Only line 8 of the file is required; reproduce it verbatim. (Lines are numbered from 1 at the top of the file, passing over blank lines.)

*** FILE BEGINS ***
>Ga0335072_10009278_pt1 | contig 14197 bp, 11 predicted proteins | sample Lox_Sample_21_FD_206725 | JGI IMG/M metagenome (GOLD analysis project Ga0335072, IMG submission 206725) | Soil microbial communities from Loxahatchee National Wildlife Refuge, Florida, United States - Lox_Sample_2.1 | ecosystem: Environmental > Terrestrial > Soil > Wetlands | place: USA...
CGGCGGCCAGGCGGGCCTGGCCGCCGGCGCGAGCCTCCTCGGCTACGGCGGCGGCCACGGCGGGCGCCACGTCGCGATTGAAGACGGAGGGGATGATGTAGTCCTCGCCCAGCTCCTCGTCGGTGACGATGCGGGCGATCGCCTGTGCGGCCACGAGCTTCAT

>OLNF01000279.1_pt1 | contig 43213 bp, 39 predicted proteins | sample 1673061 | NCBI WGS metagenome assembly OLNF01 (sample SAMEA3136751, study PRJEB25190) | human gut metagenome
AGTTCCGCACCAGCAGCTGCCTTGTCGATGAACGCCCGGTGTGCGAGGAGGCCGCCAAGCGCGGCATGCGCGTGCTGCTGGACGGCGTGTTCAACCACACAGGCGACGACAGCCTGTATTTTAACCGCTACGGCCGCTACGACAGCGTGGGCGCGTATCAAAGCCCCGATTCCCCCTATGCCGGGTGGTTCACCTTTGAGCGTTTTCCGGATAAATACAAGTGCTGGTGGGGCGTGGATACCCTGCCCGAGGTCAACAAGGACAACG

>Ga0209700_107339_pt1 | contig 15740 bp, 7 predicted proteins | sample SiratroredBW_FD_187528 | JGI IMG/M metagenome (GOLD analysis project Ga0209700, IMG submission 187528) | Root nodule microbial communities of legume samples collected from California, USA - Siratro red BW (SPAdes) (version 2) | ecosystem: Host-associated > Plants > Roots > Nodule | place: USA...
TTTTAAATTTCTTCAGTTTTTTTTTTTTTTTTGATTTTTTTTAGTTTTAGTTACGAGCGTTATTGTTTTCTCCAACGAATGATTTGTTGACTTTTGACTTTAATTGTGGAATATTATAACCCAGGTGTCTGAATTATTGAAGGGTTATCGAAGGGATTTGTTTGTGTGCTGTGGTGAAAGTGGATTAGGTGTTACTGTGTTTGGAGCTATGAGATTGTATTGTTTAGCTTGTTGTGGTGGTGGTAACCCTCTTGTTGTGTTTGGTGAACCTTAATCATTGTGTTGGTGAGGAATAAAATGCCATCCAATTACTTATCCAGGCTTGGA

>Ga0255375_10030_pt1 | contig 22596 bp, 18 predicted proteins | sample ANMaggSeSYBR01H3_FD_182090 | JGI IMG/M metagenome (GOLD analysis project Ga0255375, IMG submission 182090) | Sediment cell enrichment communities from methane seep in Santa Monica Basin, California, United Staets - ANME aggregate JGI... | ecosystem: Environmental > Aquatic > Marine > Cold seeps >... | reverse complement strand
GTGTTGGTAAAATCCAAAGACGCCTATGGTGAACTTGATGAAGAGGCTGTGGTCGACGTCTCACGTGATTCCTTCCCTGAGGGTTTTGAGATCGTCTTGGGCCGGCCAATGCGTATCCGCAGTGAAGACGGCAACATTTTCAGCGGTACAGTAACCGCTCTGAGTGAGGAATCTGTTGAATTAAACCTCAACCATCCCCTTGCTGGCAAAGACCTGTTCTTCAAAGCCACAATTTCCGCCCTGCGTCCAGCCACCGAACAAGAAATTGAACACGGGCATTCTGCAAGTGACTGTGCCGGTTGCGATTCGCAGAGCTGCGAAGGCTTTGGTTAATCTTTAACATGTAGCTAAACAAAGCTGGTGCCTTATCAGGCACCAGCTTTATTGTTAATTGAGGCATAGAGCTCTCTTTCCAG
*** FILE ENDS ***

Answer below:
GTGTTGGTAAAATCCAAAGACGCCTATGGTGAACTTGATGAAGAGGCTGTGGTCGACGTCTCACGTGATTCCTTCCCTGAGGGTTTTGAGATCGTCTTGGGCCGGCCAATGCGTATCCGCAGTGAAGACGGCAACATTTTCAGCGGTACAGTAACCGCTCTGAGTGAGGAATCTGTTGAATTAAACCTCAACCATCCCCTTGCTGGCAAAGACCTGTTCTTCAAAGCCACAATTTCCGCCCTGCGTCCAGCCACCGAACAAGAAATTGAACACGGGCATTCTGCAAGTGACTGTGCCGGTTGCGATTCGCAGAGCTGCGAAGGCTTTGGTTAATCTTTAACATGTAGCTAAACAAAGCTGGTGCCTTATCAGGCACCAGCTTTATTGTTAATTGAGGCATAGAGCTCTCTTTCCAG